When I caught the show at the New Amsterdam Theatre on Thursday night, I was struck by a number of things…
For one, Aladdin features what has to be one of the hardest working casts in town; even in a freezing cold theater and with mostly skimpily-dressed performers, it takes only mere minutes before every person on stage is literally dripping with sweat from the grueling demands of a swashbuckling, dance-packed, 165-minute show.
For another, the musical features just about the most likable character you can imagine in The Genie, for which James Monroe Iglehart has been nominated for the best featured actor in a musical Tony and will almost certainly win it; he has taken a character that Robin Williams made iconic and made it even better — campy, but great, and infectiously fun, to the extent that audiences give him a standing ovation in the middle of the show on a nightly basis.
And, for yet another, I was impressed by the sheer spectacle of it all — something which Disney creates, in its films and at its theme parks, as well as anyone: ornate sets, intricate costumes and cool visual effects (how do they make that “magic carpet” fly across the theater with no visible strings?). All this is beautifully complemented by lovely music — some familiar old staples from the film by Alan Menken and the late Howard Ashman, others by Menken and Tim Rice that were written for the movie but unused, and some newly tinkered songs with additional lyrics by Chad Beguelin, who wrote the show’s book.
But, above all, my main takeaway from Aladdin was the excitement and enthusiasm that it engendered amongst the hordes of people of all ages inside and outside the Times Square theater. Is this not the sort of effect that Broadway should have on people?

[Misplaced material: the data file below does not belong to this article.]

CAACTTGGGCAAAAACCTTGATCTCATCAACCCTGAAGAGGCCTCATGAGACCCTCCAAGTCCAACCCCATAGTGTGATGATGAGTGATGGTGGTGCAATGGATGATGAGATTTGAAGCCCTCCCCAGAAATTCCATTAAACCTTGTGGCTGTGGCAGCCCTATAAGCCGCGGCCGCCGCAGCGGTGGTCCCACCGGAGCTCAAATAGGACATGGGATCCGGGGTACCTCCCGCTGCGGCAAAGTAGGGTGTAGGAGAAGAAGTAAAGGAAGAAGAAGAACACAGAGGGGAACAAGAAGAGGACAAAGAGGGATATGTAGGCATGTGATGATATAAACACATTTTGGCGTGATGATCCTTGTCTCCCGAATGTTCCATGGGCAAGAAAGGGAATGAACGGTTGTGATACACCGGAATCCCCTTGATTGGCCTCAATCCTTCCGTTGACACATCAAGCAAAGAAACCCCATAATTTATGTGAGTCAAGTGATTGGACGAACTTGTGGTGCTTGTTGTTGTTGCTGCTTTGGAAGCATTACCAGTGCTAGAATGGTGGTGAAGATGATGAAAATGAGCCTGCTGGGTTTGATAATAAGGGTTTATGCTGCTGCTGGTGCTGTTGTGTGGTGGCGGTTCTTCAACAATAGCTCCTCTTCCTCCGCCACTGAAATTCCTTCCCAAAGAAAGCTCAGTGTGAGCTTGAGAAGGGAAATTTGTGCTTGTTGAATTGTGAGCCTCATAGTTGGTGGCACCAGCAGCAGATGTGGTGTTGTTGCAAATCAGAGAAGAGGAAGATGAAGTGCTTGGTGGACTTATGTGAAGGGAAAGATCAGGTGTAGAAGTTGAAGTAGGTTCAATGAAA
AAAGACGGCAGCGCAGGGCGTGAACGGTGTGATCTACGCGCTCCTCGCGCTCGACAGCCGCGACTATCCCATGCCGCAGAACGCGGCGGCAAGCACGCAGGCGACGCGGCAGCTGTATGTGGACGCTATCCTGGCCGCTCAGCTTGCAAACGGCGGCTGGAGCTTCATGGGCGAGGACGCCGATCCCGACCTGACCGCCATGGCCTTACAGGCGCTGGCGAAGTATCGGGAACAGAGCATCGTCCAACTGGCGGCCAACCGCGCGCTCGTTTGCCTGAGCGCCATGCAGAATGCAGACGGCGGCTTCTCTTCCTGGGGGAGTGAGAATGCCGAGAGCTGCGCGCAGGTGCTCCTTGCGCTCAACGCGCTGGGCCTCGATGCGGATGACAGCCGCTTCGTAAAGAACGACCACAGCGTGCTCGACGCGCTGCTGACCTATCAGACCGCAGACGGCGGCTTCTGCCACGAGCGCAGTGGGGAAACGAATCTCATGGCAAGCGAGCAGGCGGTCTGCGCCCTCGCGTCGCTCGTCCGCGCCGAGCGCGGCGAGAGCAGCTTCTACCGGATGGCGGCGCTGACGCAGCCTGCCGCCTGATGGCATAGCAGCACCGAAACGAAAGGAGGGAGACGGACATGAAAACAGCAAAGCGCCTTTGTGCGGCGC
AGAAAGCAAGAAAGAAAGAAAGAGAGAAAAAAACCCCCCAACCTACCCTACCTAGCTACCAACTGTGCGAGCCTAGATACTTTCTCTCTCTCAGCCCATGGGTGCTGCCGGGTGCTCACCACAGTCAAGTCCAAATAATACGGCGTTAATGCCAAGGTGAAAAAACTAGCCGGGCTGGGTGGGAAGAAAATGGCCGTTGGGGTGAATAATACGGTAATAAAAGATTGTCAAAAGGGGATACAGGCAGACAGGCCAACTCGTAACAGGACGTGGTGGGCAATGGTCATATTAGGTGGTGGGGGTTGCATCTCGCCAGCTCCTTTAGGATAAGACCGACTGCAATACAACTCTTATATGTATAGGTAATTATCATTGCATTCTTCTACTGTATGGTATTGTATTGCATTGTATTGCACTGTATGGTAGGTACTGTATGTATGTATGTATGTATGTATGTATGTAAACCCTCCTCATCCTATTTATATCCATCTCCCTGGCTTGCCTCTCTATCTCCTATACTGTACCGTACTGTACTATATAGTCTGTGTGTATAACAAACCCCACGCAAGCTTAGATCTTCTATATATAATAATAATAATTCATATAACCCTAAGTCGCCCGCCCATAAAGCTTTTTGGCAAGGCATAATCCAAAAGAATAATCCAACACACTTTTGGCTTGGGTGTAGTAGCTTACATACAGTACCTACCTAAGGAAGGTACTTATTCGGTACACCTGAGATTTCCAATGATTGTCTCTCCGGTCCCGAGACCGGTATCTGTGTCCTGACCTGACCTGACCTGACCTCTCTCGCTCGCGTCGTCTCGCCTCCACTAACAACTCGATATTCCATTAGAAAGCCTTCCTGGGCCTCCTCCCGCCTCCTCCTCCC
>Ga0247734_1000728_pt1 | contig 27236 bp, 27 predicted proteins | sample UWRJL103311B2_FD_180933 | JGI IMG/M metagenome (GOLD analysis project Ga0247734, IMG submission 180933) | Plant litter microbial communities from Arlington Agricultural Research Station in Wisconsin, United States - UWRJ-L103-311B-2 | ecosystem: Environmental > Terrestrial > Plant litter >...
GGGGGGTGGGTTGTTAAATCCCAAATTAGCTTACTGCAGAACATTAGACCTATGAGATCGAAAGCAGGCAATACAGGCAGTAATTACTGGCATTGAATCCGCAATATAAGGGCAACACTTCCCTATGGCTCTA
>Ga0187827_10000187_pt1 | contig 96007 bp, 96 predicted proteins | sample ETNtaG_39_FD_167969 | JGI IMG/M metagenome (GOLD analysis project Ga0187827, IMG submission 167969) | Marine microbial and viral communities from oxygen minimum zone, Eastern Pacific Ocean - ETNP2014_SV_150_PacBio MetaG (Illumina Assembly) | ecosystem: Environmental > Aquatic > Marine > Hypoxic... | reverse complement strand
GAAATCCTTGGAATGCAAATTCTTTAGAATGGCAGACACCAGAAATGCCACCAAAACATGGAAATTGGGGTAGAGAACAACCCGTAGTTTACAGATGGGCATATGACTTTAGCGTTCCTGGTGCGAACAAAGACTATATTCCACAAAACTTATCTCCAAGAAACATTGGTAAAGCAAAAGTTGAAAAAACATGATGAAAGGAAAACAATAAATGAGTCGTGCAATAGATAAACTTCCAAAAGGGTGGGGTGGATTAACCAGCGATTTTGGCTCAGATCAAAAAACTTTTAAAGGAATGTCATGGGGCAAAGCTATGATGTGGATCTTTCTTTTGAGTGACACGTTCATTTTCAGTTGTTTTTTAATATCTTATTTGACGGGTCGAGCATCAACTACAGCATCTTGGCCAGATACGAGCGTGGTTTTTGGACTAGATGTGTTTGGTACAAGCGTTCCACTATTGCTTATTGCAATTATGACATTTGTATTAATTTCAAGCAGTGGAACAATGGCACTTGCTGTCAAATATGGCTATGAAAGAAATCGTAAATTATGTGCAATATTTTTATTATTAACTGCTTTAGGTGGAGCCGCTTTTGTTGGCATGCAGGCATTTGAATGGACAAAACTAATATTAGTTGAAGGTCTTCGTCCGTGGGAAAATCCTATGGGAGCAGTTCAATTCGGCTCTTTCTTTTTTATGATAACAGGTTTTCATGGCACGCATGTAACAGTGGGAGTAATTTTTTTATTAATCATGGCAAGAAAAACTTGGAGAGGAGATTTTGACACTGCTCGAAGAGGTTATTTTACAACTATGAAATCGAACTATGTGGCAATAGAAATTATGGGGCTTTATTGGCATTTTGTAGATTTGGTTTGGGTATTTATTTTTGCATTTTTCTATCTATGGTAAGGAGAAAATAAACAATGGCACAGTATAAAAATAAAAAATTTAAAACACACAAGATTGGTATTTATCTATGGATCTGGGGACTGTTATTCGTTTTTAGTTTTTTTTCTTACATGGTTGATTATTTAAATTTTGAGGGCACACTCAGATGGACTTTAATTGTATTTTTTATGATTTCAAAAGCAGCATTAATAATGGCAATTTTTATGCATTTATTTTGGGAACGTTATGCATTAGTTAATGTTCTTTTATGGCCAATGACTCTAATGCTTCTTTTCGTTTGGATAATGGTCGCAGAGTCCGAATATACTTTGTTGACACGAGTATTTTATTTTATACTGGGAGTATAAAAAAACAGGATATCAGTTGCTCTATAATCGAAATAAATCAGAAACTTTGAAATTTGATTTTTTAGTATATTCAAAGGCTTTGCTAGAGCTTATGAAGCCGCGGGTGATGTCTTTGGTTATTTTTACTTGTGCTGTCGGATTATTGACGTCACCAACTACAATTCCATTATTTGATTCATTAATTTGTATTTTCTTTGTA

That quality applies not just to Broadway but also to the road. Many Tony pundits place emphasis on a show’s touring potential when factoring a best musical win, and along with Beautiful: The Carole King Musical, Aladdin seems a safe bet to create high demand at theaters across the country once it starts traveling — more so than fellow nominees A Gentleman’s Guide to Love & Murder and After Midnight.
Nobody would ever advocate — nor would it ever be possible — for Disney to take over all of Broadway, nor is there imminent danger of copycats showing up from Hollywood and replicating the studio’s success. DreamWorks tried and failed with the expensive flop Shrek, as did Warner Bros. with the short-lived Lestat, though that ill-conceived vampire musical was not aimed at the family market. (Warners had more luck with its seasonal show, Elf, based on the Will Ferrell movie.) Now a couple of other studios have hired theater producers — Kevin McCollum by Fox and Scott Sanders by Sony — and given them first refusal on properties from their vaults. But there’s no guarantee that they have the goods, and even if they do, those shows are years of development away.
My sense is that even the biggest sourpusses are beginning, at long last, to accept that Broadway, like film and television, is, by necessity, a business as much as it is an outlet of artistic expression, and that perhaps Disney’s presence on the scene, which, in turn, draws masses of the public to it, is not such a bad thing, after all — especially when its output is high-energy family entertainment of the quality of Aladdin. Could that make the show a contender to break Disney’s long dry spell with a best musical win at this year’s Tonys?